“You’re leaving again? what?” I didn’t know how to respond to this. I didn’t know how to process the words that I heard my mother speak. Abee was the victim here? Seriously? I got mad. All the feelings that had been abated over the last several months as I saw them – well, didn’t see but felt them carry on an affair right under my nose – with total disregard for me and our family – lashed out at my mother.
“What about me? Why do I end up being punished for this? I’ve waited more than twenty years to have you be a part of my life in a meaningful way and you’re leaving again? Because of this?”
I unleashed all the abandonment sediment that had rested in the riverbed of my soul for all these years and thoughtfully dared my mother to do it again. I wasn’t going to let it happen. “Please mom, please stay. We’ll make it work.” I said. “I need you”.
Mom was house rich and cash poor. She would have lost a ton of money if she left. Sadly, she was financially dependent of Abee for the lifestyle that they lived. It wasn’t possible for mom to stay and for Abee to leave. Abee was dependent on us for income.
It ran over and over in my mind and I couldn’t find another solution. If I wanted mom to stay – Abee had to stay – Abee had to work – she worked for us. Shit.
My back was against a wall. In therapy, all I did was run through possible scenarios and none of them ended with mom staying a part of my or of my children’s life unless Abee continued to work for us. We paid her more than she could probably get somewhere else and mom’s livelihood was directly tied to her income. I was between a rock and a hard place; cornered, if I maintained the need for mom to be here. She was the only person I felt like I could count on. For me, healing required her presence.
Our therapist thought I was crazy and Hubby was against it but I demanded that we find a way to work through it and keep everything as it was. I went into hyper-control mode – attempting to manage some degree of emotional safety. I squared up and directed almost every detail of my day so that I could stay in ‘safe mode’. I turned into a robot of sorts – moving from one task to another so that our children were as insulated from the trauma as they could be. Clearly, something was wrong and we tried to comfort them but we were entirely imperfect. Our fighting was too loud, our words too strong, and our uncertainty too deep to maintain consistent levels of composure.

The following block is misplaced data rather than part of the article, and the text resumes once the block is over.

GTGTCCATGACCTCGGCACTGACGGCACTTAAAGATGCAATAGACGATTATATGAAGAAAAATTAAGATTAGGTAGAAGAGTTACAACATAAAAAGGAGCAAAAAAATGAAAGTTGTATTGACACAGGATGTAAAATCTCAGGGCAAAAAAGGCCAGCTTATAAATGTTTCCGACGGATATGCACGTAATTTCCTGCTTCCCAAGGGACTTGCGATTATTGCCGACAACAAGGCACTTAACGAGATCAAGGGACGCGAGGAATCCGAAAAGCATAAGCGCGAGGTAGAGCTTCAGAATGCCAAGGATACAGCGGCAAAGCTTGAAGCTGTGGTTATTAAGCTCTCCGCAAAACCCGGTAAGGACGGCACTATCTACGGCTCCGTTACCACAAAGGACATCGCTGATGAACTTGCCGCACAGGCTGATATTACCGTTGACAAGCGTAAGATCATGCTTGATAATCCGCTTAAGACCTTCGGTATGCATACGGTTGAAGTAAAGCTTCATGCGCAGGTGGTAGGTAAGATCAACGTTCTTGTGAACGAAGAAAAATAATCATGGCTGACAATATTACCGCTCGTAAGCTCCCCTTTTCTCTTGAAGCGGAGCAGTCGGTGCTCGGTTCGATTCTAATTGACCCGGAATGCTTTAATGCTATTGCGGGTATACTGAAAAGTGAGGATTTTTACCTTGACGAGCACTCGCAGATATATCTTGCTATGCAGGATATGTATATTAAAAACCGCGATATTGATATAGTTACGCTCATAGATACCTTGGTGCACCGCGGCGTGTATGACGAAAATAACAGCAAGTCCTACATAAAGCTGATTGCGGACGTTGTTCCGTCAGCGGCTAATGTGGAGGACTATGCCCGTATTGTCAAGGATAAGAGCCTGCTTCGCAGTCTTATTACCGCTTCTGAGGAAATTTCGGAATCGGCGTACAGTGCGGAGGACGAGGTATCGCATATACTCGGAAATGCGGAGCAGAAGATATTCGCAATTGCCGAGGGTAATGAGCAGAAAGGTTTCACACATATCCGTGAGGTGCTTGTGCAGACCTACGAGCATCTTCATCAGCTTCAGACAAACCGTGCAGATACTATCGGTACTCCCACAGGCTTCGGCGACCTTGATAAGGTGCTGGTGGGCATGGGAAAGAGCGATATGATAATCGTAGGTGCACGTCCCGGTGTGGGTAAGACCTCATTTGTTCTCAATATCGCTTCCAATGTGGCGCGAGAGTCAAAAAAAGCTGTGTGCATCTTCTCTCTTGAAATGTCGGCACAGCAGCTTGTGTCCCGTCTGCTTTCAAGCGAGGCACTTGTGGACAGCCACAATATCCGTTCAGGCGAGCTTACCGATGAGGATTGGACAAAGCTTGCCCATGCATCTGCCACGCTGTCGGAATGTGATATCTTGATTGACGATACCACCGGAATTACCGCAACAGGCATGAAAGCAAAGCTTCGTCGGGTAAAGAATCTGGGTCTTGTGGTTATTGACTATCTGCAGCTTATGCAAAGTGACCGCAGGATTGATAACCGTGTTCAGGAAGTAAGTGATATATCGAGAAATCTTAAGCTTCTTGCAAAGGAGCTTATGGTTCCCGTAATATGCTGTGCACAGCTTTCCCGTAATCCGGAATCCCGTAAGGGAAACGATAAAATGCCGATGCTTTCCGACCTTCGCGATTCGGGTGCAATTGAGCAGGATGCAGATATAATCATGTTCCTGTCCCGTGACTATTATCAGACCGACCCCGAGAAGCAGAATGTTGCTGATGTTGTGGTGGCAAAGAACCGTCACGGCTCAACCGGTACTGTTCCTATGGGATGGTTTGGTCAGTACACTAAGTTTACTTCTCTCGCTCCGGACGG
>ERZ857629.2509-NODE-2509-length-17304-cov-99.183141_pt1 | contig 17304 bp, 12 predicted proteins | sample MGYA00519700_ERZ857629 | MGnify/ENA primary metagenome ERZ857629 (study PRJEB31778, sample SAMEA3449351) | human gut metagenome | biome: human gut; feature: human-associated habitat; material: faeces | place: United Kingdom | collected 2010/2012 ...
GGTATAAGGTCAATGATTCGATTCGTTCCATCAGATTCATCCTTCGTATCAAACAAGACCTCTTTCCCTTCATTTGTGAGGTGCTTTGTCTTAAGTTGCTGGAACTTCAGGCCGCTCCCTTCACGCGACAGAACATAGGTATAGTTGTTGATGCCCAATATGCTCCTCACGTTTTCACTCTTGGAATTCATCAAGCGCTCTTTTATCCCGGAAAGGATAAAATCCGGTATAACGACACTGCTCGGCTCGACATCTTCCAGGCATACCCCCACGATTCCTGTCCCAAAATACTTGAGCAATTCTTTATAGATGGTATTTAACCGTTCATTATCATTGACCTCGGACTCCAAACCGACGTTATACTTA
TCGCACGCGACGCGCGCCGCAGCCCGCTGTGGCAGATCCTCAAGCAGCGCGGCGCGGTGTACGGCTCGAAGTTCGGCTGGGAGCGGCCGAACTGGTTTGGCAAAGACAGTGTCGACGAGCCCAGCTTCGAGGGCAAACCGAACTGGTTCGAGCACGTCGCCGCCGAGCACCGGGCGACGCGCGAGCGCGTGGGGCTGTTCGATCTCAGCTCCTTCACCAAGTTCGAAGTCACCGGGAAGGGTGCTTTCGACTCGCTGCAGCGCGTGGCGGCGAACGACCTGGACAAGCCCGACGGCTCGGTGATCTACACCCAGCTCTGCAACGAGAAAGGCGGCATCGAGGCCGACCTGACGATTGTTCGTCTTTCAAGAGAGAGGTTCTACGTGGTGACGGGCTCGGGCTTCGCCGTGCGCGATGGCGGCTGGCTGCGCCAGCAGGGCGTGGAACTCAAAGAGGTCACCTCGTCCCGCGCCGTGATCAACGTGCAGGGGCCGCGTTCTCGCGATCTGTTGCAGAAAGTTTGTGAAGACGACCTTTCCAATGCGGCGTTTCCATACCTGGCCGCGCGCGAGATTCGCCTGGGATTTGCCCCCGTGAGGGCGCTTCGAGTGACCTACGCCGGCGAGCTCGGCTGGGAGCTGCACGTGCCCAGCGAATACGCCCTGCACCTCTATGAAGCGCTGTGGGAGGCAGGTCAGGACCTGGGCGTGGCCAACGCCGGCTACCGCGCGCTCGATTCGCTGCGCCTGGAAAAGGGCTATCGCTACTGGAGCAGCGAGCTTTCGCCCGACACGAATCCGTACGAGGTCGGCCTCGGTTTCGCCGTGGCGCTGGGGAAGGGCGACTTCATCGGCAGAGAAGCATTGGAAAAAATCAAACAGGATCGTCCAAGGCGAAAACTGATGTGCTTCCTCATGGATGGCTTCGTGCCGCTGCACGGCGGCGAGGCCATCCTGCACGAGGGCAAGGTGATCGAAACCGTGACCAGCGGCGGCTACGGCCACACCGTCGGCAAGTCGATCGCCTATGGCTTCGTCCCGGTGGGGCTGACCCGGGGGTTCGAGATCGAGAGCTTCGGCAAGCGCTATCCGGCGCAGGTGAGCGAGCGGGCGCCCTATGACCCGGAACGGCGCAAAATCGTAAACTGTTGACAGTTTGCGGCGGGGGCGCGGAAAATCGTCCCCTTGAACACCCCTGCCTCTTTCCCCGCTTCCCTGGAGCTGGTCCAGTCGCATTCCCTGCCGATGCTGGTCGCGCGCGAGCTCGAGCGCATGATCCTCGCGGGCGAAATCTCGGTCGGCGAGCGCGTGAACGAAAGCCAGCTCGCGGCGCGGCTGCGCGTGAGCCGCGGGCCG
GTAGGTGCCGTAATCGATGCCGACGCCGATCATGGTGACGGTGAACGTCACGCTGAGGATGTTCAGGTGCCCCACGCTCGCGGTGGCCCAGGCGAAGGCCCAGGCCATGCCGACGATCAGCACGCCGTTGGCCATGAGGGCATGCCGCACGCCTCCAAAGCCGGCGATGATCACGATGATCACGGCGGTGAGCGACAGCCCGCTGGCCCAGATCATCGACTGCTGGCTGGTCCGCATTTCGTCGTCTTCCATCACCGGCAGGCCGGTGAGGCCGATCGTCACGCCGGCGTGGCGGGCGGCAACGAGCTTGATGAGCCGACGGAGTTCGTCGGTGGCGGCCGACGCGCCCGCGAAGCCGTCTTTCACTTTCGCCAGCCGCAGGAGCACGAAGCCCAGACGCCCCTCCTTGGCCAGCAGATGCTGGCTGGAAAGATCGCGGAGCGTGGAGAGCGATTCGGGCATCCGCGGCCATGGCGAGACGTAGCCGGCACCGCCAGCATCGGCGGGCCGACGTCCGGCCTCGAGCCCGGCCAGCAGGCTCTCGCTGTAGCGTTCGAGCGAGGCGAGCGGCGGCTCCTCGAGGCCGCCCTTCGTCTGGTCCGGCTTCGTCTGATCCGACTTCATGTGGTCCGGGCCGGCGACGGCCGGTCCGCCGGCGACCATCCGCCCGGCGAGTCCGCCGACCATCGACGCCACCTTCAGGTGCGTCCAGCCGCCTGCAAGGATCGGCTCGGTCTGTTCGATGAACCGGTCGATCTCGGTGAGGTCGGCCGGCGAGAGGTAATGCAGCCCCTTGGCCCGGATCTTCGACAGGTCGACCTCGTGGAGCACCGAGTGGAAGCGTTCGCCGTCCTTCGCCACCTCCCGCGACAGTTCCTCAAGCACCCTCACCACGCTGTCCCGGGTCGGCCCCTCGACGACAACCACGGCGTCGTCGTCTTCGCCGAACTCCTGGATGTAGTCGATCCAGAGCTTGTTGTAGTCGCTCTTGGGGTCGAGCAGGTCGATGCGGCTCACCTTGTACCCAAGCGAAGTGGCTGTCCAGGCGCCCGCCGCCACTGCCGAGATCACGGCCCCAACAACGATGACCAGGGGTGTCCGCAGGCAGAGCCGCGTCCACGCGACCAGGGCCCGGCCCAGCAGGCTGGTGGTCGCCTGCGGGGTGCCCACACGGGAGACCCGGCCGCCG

I couldn’t talk with anyone except mom and my therapist. Who would believe this? Even the therapist was incredulous that we could make this work. I insisted that ALL of us be in therapy – with her. It seemed logical to me that if one person was on the inside of our thoughts and emotions, our dysfunction, and our healing process; it would be easier. I refused to listen to her challenge to my rationale and she eventually yielded to our request albeit with the caveat that it was highly unusual and may someday make a great story. (!)
I felt incredibly alone in my anguish. My best friend, my sister, my confidant, was no more. My husband, my partner, my supporter, was gone. The combination of the betrayal and loss of what I thought I had was more excruciating than even the death of Rocky twenty-one years earlier. With death comes finality. This was different. Even though I moved my desk into a different room in our building, when I walked into the office every day I was reminded of the deceit and deception that had existed in my life. We still had to work which, meant meetings, phone calls, and planning sessions; it couldn’t be helped. We were small, there was no place to hide.
My instinct, my priority, my need …was to keep my family together and that’s what I set out to do.